A young sailor on duty in a submarine writes to me, and he says that he's writing on behalf of his shipmates to express his pride in what he's doing. He said in his letter, ``We're not the biggest navy, no; but we're the best.''
A very elderly man writes very sincerely and volunteers to give up a portion of his limited pension if that would help the country.
And then there was another gentleman that wrote to me just the other day -- I spoke of regulations. He attached a form to his regulation that he had received. He's one of those citizens that is picked for a four-times-a-year personal interview by the Census Bureau to get statistics on people and how things are going. And he says, ``They've been to see me four times this last year.'' And he said, ``Here's the form they sent me.'' Well, this form says they're going to come and see him again four times this year. The questions on that form that they're going to ask: Has he changed his mind about retirement? Is he thinking about maybe going back to work? And then he told me, he said, ``I'm 84 years old. I've been living for years in a retirement home.'' [Laughter]
Well, there is another letter that just a few days ago reached my desk. It's from a small town in Iowa -- speaking of that heart of America. I just thought I'd like to read it to you and share it with you.
``Dear Mr. President:
``Tonight I am alone in my son's bedroom. He no longer lives here. These are supposed to be the years to which I've been looking forward, but I don't seem to handle empty bedrooms very well. This is my third. A week ago, my son was still enrolled in the college of his choice. Tonight he's in a strange motel somewhere. Tomorrow he steps onto an airplane which will take him far away. He has selected and enlisted in a branch of the United States Armed Forces.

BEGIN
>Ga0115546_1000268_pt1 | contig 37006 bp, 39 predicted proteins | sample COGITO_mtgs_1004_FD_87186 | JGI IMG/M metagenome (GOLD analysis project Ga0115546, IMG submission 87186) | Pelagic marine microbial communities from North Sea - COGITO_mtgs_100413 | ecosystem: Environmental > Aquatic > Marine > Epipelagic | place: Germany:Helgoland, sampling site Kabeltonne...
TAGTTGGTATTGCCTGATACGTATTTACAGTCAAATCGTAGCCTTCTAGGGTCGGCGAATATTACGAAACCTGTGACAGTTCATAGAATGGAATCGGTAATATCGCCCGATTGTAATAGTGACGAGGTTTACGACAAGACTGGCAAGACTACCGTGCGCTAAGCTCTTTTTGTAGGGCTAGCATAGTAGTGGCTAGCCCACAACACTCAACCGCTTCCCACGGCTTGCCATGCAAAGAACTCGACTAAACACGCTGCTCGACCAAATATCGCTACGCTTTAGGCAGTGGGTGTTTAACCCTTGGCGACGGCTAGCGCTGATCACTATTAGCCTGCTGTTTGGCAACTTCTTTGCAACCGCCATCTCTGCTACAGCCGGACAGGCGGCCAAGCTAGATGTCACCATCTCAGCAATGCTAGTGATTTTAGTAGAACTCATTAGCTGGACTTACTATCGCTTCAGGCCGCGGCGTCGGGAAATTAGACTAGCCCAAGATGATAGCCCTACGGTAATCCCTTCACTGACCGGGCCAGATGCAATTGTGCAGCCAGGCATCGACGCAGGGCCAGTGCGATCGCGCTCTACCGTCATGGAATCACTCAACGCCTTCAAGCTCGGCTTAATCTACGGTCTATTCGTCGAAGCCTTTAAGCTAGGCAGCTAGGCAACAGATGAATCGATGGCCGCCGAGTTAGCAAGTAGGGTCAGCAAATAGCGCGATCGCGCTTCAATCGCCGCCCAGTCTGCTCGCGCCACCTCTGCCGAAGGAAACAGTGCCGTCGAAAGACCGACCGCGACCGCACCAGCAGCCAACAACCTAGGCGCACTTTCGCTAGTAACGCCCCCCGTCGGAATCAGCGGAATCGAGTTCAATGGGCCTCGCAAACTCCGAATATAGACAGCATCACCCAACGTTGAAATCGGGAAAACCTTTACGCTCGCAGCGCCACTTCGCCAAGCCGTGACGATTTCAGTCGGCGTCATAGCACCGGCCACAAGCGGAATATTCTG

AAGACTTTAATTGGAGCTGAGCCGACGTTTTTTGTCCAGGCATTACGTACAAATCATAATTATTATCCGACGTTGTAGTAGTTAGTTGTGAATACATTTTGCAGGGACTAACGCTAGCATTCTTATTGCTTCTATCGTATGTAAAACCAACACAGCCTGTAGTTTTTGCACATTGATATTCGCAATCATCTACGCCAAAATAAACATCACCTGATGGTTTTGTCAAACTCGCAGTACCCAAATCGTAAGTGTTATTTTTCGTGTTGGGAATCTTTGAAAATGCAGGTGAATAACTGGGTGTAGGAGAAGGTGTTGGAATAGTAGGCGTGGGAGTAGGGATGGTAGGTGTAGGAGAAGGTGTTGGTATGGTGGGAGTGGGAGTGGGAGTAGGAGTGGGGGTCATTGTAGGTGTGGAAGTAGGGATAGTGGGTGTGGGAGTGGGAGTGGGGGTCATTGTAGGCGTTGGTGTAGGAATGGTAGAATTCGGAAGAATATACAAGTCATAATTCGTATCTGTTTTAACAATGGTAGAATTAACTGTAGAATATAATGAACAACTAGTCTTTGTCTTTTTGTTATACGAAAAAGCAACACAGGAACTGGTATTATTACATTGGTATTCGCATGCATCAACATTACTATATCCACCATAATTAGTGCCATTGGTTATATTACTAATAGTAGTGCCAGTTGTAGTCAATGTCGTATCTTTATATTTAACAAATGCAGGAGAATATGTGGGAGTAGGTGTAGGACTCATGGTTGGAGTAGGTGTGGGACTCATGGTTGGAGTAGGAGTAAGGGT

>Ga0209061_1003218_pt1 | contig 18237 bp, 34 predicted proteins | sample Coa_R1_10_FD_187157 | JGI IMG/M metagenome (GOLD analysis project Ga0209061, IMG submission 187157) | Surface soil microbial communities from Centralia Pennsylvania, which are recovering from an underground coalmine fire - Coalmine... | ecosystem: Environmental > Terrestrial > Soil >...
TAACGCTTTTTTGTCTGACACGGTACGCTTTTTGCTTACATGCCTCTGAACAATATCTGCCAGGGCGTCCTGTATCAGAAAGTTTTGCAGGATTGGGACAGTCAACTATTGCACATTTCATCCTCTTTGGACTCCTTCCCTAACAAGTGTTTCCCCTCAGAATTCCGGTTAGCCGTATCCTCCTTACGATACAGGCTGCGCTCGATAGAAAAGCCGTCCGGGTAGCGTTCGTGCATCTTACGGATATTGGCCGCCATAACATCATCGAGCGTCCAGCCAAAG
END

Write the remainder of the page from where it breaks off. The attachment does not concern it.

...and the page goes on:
``During these past weeks, I've sensed and seen him about the process of pulling away, cutting the cord, getting ready to leave the nest. I saw him bequeath some valuable possessions like his penny collection and his baseball cards. They went to a couple of small boys in his Pied Piper following on the block. Lately I've noted that comments and remarks directed to family members have taken on a gentle tone of voice. I saw him wax his car again, and he told me I'm a great cook.
``And so, I now take my place among the thousands of other mothers who, through the years, have watched a son leave home to serve his country. Surely, their feelings were not so different from mine tonight.